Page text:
Boston — ARIE BLIEK, a corn farmer in Lyon County, Iowa, is pleased. The United States government will pay him to grow nothing but grass and trees on 106 acres of his cropland for a decade. In fact, the government would like to pay many others to render idle up to 45 million acres of farmland across the United States by 1990 to prevent soil erosion, hold down crop surpluses, and create wildlife habitats.
Until a year ago, Mr. Bliek was producing an average of 140 bushels of corn per acre on what he describes as fertile ground. But his land is a portion of 118 million acres across the nation that the United States Soil Conservation Service has identified as ``highly erodible.''
Officials of the United States Department of Agriculture (USDA) hope to place most of this acreage under elaborate conservation plans mandated by Congress.
After years of warnings by soil experts and conservationists about the dire consequences of soil erosion - including its off-site repercussions - the government is in the midst of an ambitious and expensive program to conserve the nation's farmland.
Conservationists say that when Congress passed the Food Security Act of 1985, it significantly altered the course of conservation events in the United States. They hail the bill as the most important soil conservation legislation since the ``dust bowl'' of the 1930s.
The act - better known as the 1985 farm bill - directly linked a farmer's stewardship of his land with eligibility to receive a wide range of federal farm benefits.
Kenneth A. Cook, a senior associate with the Conservation Foundation, describes the bill as ``one of the most sweeping laws concerning the environment and conservation in the last 50 years.''
It has taken government agencies almost two years to develop administrative rules and guidelines to carry out the 1985 act, and many farmers are scrambling to meet deadlines.
The USDA calculates that at least 800,000 individual conservation plans will have to be developed before the Jan. 1, 1990, deadline. The law specifies that the plans have to be in place by 1995 to enable farmers to retain eligibility for government supports.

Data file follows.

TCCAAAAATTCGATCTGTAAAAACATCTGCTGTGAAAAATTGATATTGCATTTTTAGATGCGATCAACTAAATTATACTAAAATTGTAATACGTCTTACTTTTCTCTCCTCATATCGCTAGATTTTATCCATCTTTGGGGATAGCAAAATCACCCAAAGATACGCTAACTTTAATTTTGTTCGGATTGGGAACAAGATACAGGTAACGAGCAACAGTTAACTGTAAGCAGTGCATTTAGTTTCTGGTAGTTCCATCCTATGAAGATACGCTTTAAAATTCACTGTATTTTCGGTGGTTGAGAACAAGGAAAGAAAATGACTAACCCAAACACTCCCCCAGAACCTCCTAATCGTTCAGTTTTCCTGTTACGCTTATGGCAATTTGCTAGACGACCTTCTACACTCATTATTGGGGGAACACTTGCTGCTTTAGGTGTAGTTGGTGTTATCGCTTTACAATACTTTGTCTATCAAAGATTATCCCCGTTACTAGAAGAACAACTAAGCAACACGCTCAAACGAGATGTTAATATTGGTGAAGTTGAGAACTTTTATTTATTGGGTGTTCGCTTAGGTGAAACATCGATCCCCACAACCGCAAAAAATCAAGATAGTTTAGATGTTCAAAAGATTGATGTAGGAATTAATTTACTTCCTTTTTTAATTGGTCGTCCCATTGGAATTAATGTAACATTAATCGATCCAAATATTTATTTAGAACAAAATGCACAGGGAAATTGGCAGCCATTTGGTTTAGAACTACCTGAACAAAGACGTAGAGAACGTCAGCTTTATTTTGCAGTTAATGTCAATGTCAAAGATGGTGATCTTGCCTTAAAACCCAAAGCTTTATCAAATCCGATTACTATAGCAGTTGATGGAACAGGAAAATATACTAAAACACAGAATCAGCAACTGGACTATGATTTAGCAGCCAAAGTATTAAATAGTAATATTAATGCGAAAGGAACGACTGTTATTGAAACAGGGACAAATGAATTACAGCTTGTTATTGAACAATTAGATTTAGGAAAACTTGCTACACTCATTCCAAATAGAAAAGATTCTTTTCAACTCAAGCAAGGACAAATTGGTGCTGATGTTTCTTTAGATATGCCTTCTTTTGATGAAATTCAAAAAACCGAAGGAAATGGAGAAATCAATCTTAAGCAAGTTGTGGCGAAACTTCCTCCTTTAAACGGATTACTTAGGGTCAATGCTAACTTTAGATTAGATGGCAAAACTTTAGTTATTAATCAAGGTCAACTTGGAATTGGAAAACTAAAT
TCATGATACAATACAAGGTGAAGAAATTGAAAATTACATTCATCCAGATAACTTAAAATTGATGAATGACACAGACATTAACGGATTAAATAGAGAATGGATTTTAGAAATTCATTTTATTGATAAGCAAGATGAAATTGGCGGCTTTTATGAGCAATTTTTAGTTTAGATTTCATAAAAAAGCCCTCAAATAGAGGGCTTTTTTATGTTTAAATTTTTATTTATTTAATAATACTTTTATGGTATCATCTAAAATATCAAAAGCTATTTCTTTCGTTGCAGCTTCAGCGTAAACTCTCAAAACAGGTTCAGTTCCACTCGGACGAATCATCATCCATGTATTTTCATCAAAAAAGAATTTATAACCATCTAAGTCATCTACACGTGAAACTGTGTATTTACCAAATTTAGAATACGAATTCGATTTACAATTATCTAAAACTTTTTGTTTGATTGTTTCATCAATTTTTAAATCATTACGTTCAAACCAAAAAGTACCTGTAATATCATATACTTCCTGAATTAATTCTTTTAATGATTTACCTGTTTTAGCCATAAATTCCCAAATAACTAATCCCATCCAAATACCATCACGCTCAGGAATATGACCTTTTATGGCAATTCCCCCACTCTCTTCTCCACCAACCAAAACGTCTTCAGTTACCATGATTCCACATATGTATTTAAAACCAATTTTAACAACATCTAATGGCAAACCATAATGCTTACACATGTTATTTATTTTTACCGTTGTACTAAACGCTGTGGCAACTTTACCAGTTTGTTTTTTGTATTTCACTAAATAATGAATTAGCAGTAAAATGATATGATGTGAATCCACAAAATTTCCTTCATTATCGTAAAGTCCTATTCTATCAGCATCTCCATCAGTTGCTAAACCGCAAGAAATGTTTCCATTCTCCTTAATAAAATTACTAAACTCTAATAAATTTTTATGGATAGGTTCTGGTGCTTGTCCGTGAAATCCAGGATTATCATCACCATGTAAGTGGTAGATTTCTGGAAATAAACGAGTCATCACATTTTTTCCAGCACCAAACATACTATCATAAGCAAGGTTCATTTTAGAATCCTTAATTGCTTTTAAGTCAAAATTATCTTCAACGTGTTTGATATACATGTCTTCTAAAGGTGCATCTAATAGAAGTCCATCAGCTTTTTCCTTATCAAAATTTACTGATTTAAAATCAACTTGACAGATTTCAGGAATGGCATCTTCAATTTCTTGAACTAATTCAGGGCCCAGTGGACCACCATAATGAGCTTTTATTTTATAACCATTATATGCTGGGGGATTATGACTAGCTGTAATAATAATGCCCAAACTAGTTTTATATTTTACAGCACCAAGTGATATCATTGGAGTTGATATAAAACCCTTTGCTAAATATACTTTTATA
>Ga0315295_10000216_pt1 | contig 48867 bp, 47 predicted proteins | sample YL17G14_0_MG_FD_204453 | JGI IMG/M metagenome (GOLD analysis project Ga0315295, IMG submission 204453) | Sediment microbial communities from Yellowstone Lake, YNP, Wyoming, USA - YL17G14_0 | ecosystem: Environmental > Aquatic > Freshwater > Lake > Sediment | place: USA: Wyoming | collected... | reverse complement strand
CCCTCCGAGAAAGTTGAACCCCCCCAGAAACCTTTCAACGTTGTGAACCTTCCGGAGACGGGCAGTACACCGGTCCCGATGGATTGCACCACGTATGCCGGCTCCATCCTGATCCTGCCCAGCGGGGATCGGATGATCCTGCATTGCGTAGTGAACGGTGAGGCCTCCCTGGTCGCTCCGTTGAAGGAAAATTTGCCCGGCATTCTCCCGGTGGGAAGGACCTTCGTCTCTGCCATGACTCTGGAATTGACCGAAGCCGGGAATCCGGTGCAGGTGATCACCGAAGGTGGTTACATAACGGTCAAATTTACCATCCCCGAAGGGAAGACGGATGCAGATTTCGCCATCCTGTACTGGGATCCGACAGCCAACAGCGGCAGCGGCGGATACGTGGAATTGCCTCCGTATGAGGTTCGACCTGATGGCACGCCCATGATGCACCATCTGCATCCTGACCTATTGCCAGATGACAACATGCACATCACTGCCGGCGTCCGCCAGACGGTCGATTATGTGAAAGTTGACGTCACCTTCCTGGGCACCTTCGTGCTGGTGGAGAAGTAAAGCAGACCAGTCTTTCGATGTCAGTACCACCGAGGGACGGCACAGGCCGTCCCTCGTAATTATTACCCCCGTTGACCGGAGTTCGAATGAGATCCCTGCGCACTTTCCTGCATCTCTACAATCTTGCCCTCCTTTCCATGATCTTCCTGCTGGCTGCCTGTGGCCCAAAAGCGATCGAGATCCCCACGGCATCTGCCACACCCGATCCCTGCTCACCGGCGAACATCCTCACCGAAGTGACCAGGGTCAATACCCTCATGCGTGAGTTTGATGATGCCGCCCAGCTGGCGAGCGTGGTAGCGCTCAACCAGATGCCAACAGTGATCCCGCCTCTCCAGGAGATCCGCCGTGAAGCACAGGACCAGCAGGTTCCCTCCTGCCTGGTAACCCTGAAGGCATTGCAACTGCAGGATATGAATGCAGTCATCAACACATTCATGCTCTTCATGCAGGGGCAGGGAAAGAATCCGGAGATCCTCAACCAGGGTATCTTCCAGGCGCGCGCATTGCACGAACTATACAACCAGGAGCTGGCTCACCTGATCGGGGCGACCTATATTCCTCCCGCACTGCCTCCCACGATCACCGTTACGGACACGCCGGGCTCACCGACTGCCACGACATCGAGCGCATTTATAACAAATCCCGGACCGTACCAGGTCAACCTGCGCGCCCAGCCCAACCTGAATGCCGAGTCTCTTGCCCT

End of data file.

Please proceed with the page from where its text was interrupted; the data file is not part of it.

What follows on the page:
Arie Bliek enrolled in the Conservation Reserve Program, under which farmers volunteer to halt production on highly erodible cropland. If a farmer's bids are accepted, the government makes annual rental payments and provides assistance amounting to half the cost of planting grass, trees, and shrubs to guard against erosion and enable soil to renew itself.
By the end of 1987, 23 million acres of cropland across the nation had been signed into the reserve program. ``On that acreage, we estimate that we will save 467 million tons of topsoil a year,'' says David Moffitt, public affairs specialist with the Soil Conservation Service.
Through periodic ``sign-ups'' the USDA accepts farmers' bids to participate in the program. In May the department will announce how much more land has been accepted as a result of a sign-up that ended in February. A seventh sign-up will take place July 18 through Aug. 5.
Mr. Cook estimates that the Conservation Reserve Program could cost US taxpayers $13 billion in the next decade - more than $1 billion a year in rental payments and cost-sharing to farmers. Conservation officials estimate that 90 percent of the farmers in most Midwestern states participate in some federal benefit program.
USDA officials say many farmers tilling erodible soil would fall under the ``Highly Erodible Land and Wetland Conservation'' provisions of the farm bill - commonly referred to as the ``conservation compliance,'' ``sodbuster,'' and ``swampbuster'' rules.
The sodbuster rule discourages planting crops on grassland and woodland. The swampbuster provision discourages converting wetlands to croplands by draining them.
Although conservationists have lauded the far-reaching goals of the farm bill in its effort to stem topsoil loss, they warn against expecting immediately visible benefits.
``We are looking 10 years down the road to realize any significant benefits of the CRP program,'' says Rex Wright, deputy director of the conservation and environmental protection division of the Agricultural Stabilization and Conservation Service.
But questions remain: What happens to the land after the contracts expire in 10 years? Does it go back to agricultural use?
Bill Armbrust, a farmer in eastern Nebraska, says many farmers in his area believe grain markets will improve considerably in a few years. If that happens, he says, farmers will not need government programs and some would be less inclined to practice conservation.
Max Schnepf of the Soil and Water Conservation Society of America warns that if conservation is once again put on the back burner, ``At some point,'' even if not in the lifetimes of today's farmers, ``the land will lose all its productivity.''
``If we continue mining our soil,'' Mr. Armbrust says, ``we are headed backward.''
Meanwhile, in the soft loess hills of Lyon County, Iowa, on what was once a 106-acre cornfield, Arie Bliek now spots deer roaming amid the grass and legumes.